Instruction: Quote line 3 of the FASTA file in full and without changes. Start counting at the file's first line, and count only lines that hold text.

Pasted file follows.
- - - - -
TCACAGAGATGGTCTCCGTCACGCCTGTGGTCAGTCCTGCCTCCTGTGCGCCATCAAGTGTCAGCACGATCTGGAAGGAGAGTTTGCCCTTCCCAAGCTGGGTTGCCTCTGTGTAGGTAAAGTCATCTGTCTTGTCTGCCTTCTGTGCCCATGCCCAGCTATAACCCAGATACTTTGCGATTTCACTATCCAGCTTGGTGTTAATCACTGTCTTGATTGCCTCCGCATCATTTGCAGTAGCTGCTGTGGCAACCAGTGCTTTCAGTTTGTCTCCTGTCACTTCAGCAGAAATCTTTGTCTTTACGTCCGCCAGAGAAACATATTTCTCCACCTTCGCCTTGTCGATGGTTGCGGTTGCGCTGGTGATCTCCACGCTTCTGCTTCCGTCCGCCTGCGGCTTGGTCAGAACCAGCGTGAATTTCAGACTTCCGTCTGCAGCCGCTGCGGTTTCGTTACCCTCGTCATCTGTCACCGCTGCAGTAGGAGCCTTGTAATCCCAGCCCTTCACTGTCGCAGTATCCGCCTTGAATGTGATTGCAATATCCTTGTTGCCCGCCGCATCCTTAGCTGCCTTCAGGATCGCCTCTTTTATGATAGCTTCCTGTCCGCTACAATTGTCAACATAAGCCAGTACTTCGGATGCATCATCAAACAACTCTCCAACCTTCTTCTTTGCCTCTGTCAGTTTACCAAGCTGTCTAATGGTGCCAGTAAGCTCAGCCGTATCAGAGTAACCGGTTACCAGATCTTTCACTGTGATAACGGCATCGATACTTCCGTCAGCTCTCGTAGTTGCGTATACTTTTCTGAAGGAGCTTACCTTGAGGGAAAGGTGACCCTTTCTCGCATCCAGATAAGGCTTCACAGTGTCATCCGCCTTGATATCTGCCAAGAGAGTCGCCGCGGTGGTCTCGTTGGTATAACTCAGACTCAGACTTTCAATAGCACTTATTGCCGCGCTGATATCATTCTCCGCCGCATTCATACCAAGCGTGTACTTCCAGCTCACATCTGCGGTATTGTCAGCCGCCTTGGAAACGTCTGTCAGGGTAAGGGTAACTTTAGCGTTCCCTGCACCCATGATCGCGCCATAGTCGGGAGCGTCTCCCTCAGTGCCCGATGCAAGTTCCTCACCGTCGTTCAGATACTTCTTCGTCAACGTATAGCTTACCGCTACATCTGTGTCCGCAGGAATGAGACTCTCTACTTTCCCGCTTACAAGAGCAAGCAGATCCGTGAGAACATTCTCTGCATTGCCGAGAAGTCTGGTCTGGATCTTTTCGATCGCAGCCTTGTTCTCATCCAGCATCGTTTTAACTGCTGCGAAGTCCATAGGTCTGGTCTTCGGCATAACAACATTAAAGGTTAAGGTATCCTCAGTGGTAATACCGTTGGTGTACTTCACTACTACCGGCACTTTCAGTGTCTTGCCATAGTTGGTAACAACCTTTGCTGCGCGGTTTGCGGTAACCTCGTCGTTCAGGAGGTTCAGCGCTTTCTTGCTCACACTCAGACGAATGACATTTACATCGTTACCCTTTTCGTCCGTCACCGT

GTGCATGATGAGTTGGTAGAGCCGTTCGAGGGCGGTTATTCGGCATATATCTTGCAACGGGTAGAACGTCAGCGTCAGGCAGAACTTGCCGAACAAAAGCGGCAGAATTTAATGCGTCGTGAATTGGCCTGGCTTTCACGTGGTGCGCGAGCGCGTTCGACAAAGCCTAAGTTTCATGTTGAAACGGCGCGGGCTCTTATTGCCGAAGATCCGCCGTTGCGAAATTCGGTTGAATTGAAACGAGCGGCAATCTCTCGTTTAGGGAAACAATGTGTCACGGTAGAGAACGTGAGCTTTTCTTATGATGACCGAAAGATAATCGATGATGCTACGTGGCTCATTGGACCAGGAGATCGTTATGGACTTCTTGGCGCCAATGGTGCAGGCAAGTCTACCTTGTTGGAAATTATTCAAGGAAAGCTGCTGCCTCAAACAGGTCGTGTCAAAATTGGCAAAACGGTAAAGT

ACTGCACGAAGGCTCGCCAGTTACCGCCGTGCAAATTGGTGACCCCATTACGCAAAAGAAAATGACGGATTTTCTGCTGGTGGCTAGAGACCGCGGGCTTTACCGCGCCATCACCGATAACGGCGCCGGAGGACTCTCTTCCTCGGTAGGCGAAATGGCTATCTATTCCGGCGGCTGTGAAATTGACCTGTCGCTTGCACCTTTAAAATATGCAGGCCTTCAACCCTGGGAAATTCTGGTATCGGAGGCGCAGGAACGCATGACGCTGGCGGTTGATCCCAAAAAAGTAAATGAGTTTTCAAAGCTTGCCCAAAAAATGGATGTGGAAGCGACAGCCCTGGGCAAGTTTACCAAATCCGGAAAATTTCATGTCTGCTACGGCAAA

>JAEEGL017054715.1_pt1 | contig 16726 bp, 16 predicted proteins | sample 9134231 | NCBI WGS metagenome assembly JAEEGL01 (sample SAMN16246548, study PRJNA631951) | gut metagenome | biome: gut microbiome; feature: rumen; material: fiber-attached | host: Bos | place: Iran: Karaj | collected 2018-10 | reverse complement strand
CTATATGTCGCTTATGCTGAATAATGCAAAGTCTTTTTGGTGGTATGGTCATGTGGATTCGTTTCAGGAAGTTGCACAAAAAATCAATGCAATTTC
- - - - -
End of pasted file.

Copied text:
ACTGCACGAAGGCTCGCCAGTTACCGCCGTGCAAATTGGTGACCCCATTACGCAAAAGAAAATGACGGATTTTCTGCTGGTGGCTAGAGACCGCGGGCTTTACCGCGCCATCACCGATAACGGCGCCGGAGGACTCTCTTCCTCGGTAGGCGAAATGGCTATCTATTCCGGCGGCTGTGAAATTGACCTGTCGCTTGCACCTTTAAAATATGCAGGCCTTCAACCCTGGGAAATTCTGGTATCGGAGGCGCAGGAACGCATGACGCTGGCGGTTGATCCCAAAAAAGTAAATGAGTTTTCAAAGCTTGCCCAAAAAATGGATGTGGAAGCGACAGCCCTGGGCAAGTTTACCAAATCCGGAAAATTTCATGTCTGCTACGGCAAA